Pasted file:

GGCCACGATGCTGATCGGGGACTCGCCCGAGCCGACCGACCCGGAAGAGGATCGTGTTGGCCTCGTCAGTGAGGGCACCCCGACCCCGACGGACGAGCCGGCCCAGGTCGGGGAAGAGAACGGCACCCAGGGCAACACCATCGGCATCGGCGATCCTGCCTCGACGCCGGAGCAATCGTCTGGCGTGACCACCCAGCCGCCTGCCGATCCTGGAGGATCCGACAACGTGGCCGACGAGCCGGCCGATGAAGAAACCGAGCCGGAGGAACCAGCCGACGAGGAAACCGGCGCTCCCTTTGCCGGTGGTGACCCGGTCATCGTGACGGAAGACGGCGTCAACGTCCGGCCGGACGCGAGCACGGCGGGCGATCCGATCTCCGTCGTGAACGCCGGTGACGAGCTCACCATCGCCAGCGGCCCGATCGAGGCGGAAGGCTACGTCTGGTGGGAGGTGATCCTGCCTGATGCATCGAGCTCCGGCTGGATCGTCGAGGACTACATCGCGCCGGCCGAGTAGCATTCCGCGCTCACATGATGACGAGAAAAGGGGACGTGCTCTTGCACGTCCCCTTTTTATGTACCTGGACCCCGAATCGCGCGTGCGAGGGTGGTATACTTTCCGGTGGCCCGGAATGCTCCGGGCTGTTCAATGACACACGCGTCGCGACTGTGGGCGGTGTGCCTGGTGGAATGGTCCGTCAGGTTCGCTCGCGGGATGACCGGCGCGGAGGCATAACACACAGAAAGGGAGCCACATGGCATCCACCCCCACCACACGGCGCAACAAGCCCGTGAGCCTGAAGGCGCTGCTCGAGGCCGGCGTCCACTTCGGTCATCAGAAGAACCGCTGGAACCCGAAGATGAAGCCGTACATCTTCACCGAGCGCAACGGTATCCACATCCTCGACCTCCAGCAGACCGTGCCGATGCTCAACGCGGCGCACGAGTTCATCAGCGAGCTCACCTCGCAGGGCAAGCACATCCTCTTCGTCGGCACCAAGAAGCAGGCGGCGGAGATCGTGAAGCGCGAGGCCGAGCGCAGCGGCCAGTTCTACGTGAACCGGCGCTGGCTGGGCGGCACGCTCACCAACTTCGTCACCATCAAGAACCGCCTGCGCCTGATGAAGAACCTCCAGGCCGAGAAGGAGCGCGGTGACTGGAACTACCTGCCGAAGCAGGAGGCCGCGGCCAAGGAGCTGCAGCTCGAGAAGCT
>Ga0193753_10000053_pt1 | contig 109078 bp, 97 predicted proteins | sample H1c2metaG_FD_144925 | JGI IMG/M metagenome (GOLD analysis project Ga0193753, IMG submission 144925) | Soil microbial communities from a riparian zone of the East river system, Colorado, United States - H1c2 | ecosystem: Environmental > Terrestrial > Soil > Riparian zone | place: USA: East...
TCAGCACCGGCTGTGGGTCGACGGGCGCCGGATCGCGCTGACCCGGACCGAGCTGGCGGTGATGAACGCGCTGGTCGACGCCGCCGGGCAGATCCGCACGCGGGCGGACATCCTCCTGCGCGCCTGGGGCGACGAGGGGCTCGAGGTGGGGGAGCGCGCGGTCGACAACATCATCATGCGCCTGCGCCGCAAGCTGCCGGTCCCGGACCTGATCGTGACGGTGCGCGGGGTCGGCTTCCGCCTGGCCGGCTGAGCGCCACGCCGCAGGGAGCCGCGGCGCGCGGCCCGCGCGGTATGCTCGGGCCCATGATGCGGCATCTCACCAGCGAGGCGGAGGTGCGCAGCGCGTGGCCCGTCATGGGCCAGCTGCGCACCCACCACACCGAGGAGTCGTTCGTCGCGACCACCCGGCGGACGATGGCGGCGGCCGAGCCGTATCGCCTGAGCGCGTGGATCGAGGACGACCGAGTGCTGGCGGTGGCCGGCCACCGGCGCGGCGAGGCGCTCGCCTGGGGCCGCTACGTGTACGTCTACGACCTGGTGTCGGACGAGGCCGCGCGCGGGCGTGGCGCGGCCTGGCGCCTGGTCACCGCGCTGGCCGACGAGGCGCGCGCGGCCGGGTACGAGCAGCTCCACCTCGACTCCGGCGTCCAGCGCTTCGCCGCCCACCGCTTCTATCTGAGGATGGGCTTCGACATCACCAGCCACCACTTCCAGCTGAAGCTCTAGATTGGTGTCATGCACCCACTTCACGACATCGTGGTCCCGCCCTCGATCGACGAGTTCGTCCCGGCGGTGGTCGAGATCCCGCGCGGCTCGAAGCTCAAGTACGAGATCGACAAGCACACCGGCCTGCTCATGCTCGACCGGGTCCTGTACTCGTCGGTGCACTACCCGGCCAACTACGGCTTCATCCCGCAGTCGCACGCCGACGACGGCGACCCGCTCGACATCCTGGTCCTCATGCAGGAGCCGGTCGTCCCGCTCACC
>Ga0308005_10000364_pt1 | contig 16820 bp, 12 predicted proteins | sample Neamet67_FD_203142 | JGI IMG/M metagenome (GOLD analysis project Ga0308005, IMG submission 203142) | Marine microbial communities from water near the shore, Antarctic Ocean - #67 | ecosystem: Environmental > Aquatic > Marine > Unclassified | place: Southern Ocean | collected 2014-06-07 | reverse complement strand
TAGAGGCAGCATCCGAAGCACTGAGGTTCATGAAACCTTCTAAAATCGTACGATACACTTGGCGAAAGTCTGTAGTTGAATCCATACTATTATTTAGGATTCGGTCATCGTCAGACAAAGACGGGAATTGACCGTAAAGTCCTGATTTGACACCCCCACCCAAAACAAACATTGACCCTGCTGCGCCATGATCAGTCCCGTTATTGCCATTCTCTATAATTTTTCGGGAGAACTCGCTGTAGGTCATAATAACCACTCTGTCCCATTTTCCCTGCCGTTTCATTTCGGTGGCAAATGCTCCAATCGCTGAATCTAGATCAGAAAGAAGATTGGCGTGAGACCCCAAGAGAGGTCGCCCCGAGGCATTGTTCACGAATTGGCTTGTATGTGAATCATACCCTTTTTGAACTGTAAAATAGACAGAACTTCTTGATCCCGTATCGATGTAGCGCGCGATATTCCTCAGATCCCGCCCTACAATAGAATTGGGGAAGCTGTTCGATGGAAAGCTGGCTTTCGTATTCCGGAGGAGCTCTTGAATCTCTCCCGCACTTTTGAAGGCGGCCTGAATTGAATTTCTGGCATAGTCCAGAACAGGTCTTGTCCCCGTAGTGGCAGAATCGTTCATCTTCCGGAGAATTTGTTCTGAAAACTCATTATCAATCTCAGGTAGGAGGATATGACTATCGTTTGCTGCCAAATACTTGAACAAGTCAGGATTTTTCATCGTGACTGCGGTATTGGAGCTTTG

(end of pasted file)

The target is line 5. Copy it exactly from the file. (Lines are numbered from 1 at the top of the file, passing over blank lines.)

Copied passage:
TAGAGGCAGCATCCGAAGCACTGAGGTTCATGAAACCTTCTAAAATCGTACGATACACTTGGCGAAAGTCTGTAGTTGAATCCATACTATTATTTAGGATTCGGTCATCGTCAGACAAAGACGGGAATTGACCGTAAAGTCCTGATTTGACACCCCCACCCAAAACAAACATTGACCCTGCTGCGCCATGATCAGTCCCGTTATTGCCATTCTCTATAATTTTTCGGGAGAACTCGCTGTAGGTCATAATAACCACTCTGTCCCATTTTCCCTGCCGTTTCATTTCGGTGGCAAATGCTCCAATCGCTGAATCTAGATCAGAAAGAAGATTGGCGTGAGACCCCAAGAGAGGTCGCCCCGAGGCATTGTTCACGAATTGGCTTGTATGTGAATCATACCCTTTTTGAACTGTAAAATAGACAGAACTTCTTGATCCCGTATCGATGTAGCGCGCGATATTCCTCAGATCCCGCCCTACAATAGAATTGGGGAAGCTGTTCGATGGAAAGCTGGCTTTCGTATTCCGGAGGAGCTCTTGAATCTCTCCCGCACTTTTGAAGGCGGCCTGAATTGAATTTCTGGCATAGTCCAGAACAGGTCTTGTCCCCGTAGTGGCAGAATCGTTCATCTTCCGGAGAATTTGTTCTGAAAACTCATTATCAATCTCAGGTAGGAGGATATGACTATCGTTTGCTGCCAAATACTTGAACAAGTCAGGATTTTTCATCGTGACTGCGGTATTGGAGCTTTG